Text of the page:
For starters, we can make the following deductions.
The 1 x 3 group in row 8, columns 6-8 can deduced immediately due to the '8' in R6C6. As a result, we can also place a '5' in R9C8 and an '8' in R1C8, due to the fact that they cannot appear in the 1 x 3 groups in column 8. 7 must belong to the 1 x 3 group in row 8, columns 3-5, and it must be in R8C4 due to '7' already in column 5. The '147' group must the 2nd 1 x 3 group in column 8, because the '4's eliminates any possibility of it being in the first. This allows for the placement for '7' in R6C8.
Next, we can fill in cells where there is only one possibility (8 in R4C9, 5 in R7C1, 7 in R9C7). 6 can be placed in R8C9, because there isn't a '369' group in row 8 and 3 and 9 are already in the bottom right square. Now, note that there can't be a '369' group horizontally in row 2. This means the square in R2C9 must be 3,6 or 9, but since 3 and 6 are already placed, it must be a 9. In R2C1, it must be a '3' since 6 is already there. The knock-on deduction gets us to:
At this point, I got stuck. However, I noticed that the '147' and '258' groups must appear somewhere in row 2. Depending on which one is the first group horizontally in that row 2, the places for the 1 x 3 cells in column 2 can be deduced as well. So, I decided to try that '147' group must appear in the 2nd '1 x 3' cell in row 2. (If this results in a contradiction, then we will know '258' should appear in that group instead). Making this try gives us the following grid based on process of elimination.:
Next, using the grid before, we can use process of elimination to place some more 1,4,7 and in the process also solve for the 1st 1 x 3 group in row 2.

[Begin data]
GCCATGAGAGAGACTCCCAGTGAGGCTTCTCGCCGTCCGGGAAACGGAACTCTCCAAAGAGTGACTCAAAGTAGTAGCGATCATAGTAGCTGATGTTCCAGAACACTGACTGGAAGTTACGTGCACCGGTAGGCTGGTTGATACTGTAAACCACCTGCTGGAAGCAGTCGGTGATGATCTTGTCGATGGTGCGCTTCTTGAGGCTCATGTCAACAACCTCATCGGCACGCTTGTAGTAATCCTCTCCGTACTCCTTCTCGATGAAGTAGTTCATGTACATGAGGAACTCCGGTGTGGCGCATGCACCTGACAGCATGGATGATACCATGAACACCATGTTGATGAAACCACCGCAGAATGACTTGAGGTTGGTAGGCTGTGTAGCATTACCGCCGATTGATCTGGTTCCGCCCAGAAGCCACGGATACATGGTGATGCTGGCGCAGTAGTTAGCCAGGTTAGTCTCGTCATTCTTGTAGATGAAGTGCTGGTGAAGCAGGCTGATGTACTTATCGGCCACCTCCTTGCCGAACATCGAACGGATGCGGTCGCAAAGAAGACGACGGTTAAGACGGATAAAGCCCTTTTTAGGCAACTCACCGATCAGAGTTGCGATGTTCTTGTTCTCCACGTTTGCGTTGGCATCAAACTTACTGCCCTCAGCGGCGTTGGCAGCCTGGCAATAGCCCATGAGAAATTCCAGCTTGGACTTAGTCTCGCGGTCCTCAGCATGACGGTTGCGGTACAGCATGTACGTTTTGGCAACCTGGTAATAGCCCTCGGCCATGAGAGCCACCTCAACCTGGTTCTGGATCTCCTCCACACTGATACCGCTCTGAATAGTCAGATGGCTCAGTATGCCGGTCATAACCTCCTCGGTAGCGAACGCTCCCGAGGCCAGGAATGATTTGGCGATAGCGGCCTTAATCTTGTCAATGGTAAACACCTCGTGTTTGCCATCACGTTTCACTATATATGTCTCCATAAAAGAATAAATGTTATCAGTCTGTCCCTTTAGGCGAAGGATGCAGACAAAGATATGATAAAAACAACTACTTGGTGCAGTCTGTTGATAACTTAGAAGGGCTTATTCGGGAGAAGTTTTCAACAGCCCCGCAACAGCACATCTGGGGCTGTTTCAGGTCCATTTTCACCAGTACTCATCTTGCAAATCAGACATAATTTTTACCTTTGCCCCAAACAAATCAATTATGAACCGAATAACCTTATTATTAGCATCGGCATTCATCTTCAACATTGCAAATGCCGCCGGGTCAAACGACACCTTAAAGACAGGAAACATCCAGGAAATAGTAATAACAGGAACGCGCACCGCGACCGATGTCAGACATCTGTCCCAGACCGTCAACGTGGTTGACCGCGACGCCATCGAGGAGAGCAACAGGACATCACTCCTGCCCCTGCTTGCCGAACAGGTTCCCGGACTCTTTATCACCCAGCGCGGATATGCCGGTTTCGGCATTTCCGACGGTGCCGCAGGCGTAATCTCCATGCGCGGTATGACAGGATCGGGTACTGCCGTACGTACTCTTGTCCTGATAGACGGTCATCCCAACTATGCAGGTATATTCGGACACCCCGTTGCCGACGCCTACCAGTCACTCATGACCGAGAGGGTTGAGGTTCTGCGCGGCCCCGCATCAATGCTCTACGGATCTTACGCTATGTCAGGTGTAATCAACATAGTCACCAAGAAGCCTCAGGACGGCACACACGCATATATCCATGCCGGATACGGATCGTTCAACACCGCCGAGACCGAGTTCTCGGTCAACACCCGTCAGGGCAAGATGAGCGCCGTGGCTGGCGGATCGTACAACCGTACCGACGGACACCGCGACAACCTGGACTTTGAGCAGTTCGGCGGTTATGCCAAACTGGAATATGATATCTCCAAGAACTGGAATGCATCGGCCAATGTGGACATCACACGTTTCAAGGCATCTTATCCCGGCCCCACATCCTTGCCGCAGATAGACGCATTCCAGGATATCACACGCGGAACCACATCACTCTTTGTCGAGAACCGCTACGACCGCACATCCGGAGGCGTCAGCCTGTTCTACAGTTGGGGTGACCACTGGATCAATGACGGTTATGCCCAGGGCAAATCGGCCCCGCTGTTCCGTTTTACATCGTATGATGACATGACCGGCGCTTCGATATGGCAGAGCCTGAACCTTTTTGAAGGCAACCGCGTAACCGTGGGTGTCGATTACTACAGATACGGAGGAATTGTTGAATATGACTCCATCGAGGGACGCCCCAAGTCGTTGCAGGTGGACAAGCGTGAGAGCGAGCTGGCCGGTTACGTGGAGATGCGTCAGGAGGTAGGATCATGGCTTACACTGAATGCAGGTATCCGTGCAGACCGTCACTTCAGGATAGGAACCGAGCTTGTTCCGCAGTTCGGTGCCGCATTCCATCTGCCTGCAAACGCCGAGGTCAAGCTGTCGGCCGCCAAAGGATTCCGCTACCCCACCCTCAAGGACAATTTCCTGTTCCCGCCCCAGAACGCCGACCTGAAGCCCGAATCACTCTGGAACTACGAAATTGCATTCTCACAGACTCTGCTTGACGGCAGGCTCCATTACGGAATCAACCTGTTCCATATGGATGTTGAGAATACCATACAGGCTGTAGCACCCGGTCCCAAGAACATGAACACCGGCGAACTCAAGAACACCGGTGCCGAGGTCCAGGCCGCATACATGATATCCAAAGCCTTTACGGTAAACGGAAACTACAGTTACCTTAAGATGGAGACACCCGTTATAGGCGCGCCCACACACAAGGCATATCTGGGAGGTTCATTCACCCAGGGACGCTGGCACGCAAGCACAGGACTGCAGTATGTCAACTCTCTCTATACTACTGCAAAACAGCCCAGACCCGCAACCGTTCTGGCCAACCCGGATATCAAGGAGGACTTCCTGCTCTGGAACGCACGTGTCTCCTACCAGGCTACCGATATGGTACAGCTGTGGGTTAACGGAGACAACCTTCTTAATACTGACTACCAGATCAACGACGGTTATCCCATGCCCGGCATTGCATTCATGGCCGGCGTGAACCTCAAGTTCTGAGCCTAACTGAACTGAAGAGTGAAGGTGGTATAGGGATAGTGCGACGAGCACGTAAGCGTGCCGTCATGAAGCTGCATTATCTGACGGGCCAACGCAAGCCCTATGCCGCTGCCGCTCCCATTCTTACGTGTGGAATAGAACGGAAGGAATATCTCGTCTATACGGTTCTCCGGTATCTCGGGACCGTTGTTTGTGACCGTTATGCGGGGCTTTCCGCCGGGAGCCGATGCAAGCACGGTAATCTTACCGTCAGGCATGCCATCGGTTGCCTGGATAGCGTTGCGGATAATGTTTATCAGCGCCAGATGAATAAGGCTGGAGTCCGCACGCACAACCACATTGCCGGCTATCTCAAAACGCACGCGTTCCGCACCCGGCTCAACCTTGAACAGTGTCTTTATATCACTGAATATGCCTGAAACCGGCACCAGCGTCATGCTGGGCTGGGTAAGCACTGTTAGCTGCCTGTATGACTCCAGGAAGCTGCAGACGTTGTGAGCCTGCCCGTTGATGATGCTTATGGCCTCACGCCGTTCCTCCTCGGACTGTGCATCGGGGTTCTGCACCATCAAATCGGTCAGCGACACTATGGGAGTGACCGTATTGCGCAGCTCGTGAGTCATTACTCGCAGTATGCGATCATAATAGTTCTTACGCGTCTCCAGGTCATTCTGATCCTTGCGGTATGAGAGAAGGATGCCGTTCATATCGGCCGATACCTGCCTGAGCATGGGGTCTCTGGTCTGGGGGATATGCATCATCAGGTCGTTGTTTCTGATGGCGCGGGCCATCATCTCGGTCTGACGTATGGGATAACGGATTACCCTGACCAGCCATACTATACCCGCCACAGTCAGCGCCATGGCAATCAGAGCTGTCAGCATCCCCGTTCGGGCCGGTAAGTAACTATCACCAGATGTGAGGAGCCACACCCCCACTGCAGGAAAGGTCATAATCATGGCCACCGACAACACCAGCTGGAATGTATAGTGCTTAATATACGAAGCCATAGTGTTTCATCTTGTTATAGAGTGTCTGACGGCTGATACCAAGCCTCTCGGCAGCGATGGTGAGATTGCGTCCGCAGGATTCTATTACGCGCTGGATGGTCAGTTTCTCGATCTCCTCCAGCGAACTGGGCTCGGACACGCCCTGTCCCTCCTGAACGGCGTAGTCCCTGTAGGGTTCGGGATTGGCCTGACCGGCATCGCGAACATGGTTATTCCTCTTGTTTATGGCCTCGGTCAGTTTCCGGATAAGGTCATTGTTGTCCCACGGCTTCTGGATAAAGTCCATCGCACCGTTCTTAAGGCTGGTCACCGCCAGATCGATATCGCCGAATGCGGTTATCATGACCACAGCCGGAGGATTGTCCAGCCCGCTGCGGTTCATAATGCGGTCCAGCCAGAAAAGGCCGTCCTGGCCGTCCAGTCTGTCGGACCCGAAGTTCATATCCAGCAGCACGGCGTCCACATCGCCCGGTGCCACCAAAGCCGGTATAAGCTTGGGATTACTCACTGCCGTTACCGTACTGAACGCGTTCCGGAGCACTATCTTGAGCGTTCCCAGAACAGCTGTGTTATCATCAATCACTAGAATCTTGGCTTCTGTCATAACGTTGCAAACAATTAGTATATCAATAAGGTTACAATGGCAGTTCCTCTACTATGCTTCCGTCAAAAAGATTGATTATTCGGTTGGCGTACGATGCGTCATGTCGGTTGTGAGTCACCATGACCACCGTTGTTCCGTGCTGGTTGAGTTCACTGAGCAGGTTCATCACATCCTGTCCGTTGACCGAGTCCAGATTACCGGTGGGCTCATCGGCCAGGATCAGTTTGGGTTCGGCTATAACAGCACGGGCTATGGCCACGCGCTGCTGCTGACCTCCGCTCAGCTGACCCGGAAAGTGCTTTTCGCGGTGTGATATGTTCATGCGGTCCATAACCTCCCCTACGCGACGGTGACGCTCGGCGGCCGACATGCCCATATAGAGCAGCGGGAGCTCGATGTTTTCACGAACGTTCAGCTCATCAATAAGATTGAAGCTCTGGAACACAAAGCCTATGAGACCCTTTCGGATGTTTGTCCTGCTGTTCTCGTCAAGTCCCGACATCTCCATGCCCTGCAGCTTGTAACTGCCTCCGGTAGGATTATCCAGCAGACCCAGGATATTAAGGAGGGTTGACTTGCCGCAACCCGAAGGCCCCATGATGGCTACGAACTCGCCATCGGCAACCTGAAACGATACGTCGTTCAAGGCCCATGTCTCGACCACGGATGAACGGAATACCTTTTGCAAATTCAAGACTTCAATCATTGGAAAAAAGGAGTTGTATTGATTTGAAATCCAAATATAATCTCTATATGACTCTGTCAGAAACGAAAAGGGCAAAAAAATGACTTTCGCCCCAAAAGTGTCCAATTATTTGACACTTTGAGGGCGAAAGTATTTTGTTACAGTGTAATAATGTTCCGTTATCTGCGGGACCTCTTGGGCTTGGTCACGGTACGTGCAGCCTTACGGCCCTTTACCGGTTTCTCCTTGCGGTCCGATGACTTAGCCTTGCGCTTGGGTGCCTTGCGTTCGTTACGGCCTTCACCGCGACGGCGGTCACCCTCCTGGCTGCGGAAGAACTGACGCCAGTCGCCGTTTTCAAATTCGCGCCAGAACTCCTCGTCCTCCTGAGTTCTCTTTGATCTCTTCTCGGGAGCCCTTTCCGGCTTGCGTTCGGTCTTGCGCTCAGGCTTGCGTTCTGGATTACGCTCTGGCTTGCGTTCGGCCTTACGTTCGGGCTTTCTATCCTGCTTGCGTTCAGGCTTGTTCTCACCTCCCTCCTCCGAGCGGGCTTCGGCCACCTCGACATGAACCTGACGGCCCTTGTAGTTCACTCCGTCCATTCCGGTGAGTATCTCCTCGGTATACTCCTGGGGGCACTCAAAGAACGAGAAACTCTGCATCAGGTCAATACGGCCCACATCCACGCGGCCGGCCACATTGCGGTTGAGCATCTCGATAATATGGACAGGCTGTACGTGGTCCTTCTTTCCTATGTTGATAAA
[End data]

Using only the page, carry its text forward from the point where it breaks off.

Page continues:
Following that, we can note that '5' can only go in R3C5 and '8' can only go in R3C4. Additionally, the cell in R1C2 must be a 2,5,8, but since 5,8 are already filled, it must be a 2. This and other deductions get us to:
Next, note that in row 8, 3 must appear in R8C2 since there is already a '3' in Column 1. This allows us to place 9 in R8C1 and also solve for the last 1 x 3 group in column 2. This also allows us to place a '9' in R9C5 and some other knock-on deductions. So far, no contradictions!:
Using some more process of elimination logic, we can place a '8' in R5C1 and '2' in R7C6. Using the knock-on deductions from there:
Next, we can notice that in column 5, only 2 and 6 are left. This means '3' must appear in R5C6. This deduction allows us to completely finish writing in all the '3's. Next, in row 5, there is also a 2 and 6 missing, but since 6 already appears in column 3, 2 must appear in R5C3. This allows us to place a 6 in R5C7. Based on the chain deductions that follow from there, we can fill in all the remaining digits and there were no contradictions. So this is the final solution:
I decided that I show the other attempt as well to show that one leads to a contradiction and the above is the only solution to the problem.
Placing '258' in the second 1 x 3 group in row 2 will eventually lead to the following contradiction:
As can be seen, the only remaining numbers that can be placed in R3C4 are '1' and '7' but both of them already appear in the same column. Thus, the second 1 x 3 group in row 2 must be '147' as shown before.